Updated: Jun 18, 2019
Tom May is really into the small but important things in life. Fungi.
His career as one of the world's pre-eminent mycologists, though, is almost accidental, and may not have happened at all if he'd been somewhere other than near Michelago in southern New South Wales on a cold autumn day in the early 1980s.
Tom grew up in the outer suburbs of Melbourne, at a time when there was more bush around than there is now. Like many kids, he was really into bugs and birds, and kept busy with an insect collection, birdwatching, and generally getting to know nature in a muddy kid kind of way. He was destined to be a naturalist or biologist of some sort. At that time he'd probably kicked over some puffballs, but thought no more about fungi than any other adventurous kid would.
Following his love of all things in the bush, Tom completed a biology undergraduate degree at the University of Melbourne. He became interested in genetics, ecology and population ecology, co-authoring papers like 'Genetic variation at the Alcohol Dehydrogenase locus in Drosophila melanogaster in relation to environmental variation: ethanol levels in breeding sites and allozyme frequencies'. It's fair to say that Tom could easily have been lost to taxonomy, and fungi, at this point.
And that's where the autumn day in the 1980s changed everything. While working at the Australian National University, Tom lived near Michelago, not far south of Canberra, in a house backing on to the Tinderry Range. On that autumn day he found himself poking around in the bush there, just for fun.
It was a good autumn. The break - the first good rains after the summer - had happened a few weeks before. The nights were cool, the ground was nicely moistened. Anyone who's been in a good patch of bush at this time of year will know that this is when mushrooms and other fungi do their thing (at least, it's the time of year when we notice them doing their thing). The bush can be carpeted with brilliantly coloured, fantastic-looking fungi, all making their sporing bodies and spreading their spores. Tom was astonished by their diversity of form and colour. He decided he wanted to know what they were called. And so, it started.
After checking out the University library in Canberra, Tom discovered that it was almost impossible to figure out the names of all the fungi he'd just seen. There were no comprehensive field guides, certainly none with colour photographs, and of course none of the websites or other resources we have today. Clearly, working out 'what fungus is that' was going to take some work. And so started a lifelong career in fungal taxonomy, ecology, natural history, nomenclature and systematics; working mainly at Royal Botanic Gardens Victoria.
While it was perhaps a bit unusual in the early 1980s to be interested in fungi, today Tom is far from alone. In 1996 he established FungiMap, a very successful citizen science project aimed at understanding the distributions and biology of common Australian fungi. Hundreds of people have become obsessed with fungi through FungiMap. With colleagues all over the world Tom is exploring the incredible diversity of fungi, not only the ones that are easily seen when they produce visible sporing bodies such as mushrooms, but also the vast number of species - most still un-named - that live their whole lives microscopic.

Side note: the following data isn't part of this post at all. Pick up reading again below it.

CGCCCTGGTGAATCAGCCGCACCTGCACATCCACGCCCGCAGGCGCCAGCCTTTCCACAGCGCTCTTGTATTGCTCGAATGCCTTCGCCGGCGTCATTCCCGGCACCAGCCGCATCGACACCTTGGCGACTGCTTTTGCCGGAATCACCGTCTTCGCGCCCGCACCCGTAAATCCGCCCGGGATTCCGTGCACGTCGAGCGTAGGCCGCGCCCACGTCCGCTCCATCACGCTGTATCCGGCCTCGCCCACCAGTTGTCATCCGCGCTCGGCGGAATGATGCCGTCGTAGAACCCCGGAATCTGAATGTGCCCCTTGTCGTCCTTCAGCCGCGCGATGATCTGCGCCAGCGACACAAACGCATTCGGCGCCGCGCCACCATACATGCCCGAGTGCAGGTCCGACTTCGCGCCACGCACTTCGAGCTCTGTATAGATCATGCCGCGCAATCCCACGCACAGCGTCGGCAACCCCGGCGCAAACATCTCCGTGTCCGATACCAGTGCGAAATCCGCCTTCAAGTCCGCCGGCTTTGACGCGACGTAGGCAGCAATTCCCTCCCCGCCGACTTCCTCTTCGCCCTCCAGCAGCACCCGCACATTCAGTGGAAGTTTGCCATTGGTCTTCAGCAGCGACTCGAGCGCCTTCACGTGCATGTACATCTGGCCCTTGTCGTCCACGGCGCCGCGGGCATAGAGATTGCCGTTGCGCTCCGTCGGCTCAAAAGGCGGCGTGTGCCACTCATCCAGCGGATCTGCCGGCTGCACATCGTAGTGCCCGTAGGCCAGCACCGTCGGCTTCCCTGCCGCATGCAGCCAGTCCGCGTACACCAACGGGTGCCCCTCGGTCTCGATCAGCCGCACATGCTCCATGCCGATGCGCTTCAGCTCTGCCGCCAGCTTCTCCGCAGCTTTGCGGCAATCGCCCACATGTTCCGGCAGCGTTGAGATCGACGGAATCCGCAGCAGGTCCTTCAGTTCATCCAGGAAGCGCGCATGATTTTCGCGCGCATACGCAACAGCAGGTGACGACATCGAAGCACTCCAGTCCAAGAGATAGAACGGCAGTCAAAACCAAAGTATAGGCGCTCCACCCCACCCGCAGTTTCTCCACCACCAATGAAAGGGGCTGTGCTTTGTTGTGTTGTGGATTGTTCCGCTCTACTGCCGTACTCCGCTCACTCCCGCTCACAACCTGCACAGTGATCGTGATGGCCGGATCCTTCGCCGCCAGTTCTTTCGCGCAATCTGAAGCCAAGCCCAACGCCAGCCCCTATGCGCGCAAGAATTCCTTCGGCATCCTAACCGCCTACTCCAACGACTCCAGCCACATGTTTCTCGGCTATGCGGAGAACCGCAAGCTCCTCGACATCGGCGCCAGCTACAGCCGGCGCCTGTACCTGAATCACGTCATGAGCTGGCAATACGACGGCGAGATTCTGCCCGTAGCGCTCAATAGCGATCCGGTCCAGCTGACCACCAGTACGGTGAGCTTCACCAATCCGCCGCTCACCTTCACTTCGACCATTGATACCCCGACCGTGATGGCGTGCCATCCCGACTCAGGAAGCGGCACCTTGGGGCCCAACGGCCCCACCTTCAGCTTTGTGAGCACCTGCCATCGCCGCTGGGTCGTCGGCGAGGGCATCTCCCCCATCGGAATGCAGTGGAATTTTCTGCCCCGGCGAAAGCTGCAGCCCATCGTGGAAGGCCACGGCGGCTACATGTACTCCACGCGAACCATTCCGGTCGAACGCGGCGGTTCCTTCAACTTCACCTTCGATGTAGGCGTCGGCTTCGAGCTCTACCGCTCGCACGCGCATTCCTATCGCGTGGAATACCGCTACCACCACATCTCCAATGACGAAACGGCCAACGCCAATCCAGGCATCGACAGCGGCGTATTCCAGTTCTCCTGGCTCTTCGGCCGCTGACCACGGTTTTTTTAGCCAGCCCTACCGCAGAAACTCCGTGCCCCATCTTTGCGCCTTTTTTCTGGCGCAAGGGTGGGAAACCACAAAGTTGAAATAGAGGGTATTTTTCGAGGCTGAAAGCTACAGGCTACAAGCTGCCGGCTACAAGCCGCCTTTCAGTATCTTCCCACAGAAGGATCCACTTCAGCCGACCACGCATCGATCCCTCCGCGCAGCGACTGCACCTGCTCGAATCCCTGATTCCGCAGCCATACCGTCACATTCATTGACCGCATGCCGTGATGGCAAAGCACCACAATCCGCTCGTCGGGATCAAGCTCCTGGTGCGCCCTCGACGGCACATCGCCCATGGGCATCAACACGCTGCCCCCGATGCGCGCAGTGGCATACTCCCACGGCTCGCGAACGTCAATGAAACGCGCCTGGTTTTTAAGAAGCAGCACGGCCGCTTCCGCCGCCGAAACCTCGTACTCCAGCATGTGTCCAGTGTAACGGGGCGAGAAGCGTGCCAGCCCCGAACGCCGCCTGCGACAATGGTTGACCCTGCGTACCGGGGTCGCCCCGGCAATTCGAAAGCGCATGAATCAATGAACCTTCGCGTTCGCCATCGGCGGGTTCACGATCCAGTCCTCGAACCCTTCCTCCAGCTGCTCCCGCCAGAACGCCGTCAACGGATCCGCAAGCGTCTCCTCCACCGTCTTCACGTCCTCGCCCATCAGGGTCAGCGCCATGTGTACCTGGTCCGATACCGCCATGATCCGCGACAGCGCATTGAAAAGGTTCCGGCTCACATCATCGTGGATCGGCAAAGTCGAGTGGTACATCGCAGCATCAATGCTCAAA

And it was through this international work that Tom became one of the few people alive who has helped name a new Kingdom of life. Kingdoms are the second level in our taxonomic hierarchy (after Domain, of which there are just three). Biology students used to learn that there were two kingdoms - plants and animals. Of course, life is way more diverse than that. Fungi now form their own Kingdom, more closely related to animals than they are to plants.
But for years there have been, floating around in a taxonomic grey zone, many strange creatures that don't readily fit into plants, animals, or fungi. Two such enigmatic groups are the microscopic nucleariids, amoeba-like organisms that live in soils and fresh water, and the fonticulids, microscopic forms with the appearance of minute volcanos. For many years the placement of nucleariids and fonticulids was uncertain, but they were usually shoehorned into the animal kingdom.
This inability to place groups like the nucleariids and fonticulids all changed with the ready availability of genetic sequences, which give us an unprecedented insight into the evolution and relationships of life. In 2018 Tom was a co-author on a key paper that created a new classification that elevated the nucleariids and foncticulids into their own Kingdom Nucleariae, more closely related to Kingdom Fungi than to Kingdom Animalia. Now that doesn't happen every day.
Nucleariae is one of the smallest of all known Kingdoms, with maybe a couple of dozen named species (although there are intriguing hints of much greater diversity in some habitats such as sea sediments). Fungi, by contrast, may be one of the largest and most diverse Kingdoms of all, perhaps with as many as 5 million species.
Fungi are also now recognised as one of the most important Kingdoms of life. They help make our soils alive and fertile, they help and connect plants in more ways than we yet understand, they keep insect pests under check, they provide food and sustenance for vast numbers of creatures great and small - in a word, they help run the planet. Without fungi, the Earth would be a vastly poorer place.